Non-fiction boosts progress in reading… That’s a fact
When you’re teaching reading comprehension, the importance of background knowledge cannot be overstated, research suggests. Here, DM Crosby explains how reading non-fiction with pupils to give them a factual grounding in a topic has enabled them to progress quickly to more challenging texts
After I finished my teacher training, I thought I knew how to teach reading comprehension. I had been armed with six or so key strategies and I was shown how to model and facilitate meaningful practice of these strategies. Hence, I was pretty good at regular and explicit modelling of inference, predicting, summarising and so on, using a wide and varied selection of texts.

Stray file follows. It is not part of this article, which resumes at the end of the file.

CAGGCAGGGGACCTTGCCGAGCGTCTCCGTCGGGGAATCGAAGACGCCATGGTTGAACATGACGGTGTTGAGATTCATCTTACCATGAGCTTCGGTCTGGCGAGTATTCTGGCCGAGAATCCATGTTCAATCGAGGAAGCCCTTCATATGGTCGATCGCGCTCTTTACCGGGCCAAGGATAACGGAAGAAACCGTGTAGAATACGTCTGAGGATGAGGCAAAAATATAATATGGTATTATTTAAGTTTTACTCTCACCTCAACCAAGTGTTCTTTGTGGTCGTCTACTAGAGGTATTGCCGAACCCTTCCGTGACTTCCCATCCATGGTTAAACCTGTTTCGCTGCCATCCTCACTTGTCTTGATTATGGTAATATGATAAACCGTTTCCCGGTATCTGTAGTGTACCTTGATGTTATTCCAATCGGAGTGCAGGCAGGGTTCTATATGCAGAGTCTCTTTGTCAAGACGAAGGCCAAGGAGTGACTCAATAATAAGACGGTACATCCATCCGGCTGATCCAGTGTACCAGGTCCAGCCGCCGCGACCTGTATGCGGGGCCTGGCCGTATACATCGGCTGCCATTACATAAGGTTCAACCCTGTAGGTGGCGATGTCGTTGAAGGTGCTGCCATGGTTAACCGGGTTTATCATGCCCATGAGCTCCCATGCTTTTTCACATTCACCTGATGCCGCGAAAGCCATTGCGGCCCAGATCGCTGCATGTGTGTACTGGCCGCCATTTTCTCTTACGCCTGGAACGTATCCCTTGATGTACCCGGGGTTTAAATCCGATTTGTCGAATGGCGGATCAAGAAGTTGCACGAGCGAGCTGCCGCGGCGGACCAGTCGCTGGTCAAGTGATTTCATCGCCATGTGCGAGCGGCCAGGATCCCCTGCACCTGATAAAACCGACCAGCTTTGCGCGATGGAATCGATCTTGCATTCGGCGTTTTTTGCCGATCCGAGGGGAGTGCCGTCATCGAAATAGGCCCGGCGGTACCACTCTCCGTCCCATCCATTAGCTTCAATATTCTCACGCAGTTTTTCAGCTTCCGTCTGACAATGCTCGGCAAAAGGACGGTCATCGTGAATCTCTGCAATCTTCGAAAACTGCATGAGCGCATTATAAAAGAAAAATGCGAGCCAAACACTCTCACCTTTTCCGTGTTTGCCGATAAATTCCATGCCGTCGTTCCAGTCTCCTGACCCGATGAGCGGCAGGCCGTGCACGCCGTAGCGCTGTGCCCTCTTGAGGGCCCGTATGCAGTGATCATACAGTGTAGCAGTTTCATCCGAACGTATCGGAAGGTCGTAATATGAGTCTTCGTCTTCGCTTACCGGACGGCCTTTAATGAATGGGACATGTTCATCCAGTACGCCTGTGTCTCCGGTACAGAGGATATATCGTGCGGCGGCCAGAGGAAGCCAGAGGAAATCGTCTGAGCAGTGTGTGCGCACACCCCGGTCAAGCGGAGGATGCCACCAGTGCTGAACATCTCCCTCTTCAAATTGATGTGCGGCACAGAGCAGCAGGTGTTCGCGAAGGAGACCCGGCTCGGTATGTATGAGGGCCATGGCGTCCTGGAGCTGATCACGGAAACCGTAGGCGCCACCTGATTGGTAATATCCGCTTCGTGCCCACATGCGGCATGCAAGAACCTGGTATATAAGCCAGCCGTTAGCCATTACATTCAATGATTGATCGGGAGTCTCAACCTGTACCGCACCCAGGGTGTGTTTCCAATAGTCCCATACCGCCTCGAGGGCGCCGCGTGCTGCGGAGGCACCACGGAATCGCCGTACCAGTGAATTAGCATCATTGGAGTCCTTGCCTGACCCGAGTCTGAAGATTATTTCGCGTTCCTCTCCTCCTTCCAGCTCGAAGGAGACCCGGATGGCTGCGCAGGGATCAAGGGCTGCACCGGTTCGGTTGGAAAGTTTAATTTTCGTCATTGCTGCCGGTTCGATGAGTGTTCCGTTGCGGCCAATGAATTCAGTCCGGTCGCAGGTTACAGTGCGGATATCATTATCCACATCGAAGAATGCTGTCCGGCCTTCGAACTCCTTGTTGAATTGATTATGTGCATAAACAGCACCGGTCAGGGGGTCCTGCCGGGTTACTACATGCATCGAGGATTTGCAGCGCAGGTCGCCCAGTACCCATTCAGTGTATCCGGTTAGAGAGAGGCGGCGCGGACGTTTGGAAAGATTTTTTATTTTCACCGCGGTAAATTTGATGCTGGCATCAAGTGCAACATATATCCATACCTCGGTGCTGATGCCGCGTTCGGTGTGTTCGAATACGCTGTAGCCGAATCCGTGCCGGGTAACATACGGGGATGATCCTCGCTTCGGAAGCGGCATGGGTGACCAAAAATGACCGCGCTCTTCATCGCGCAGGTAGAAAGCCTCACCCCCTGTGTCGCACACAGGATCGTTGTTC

So in my first year as a NQT, I did all this and read daily with the class, and I encouraged reading for pleasure as best I could. I did everything I had been told to do.
And yet, none of it seemed to work.
Fast-forward a ...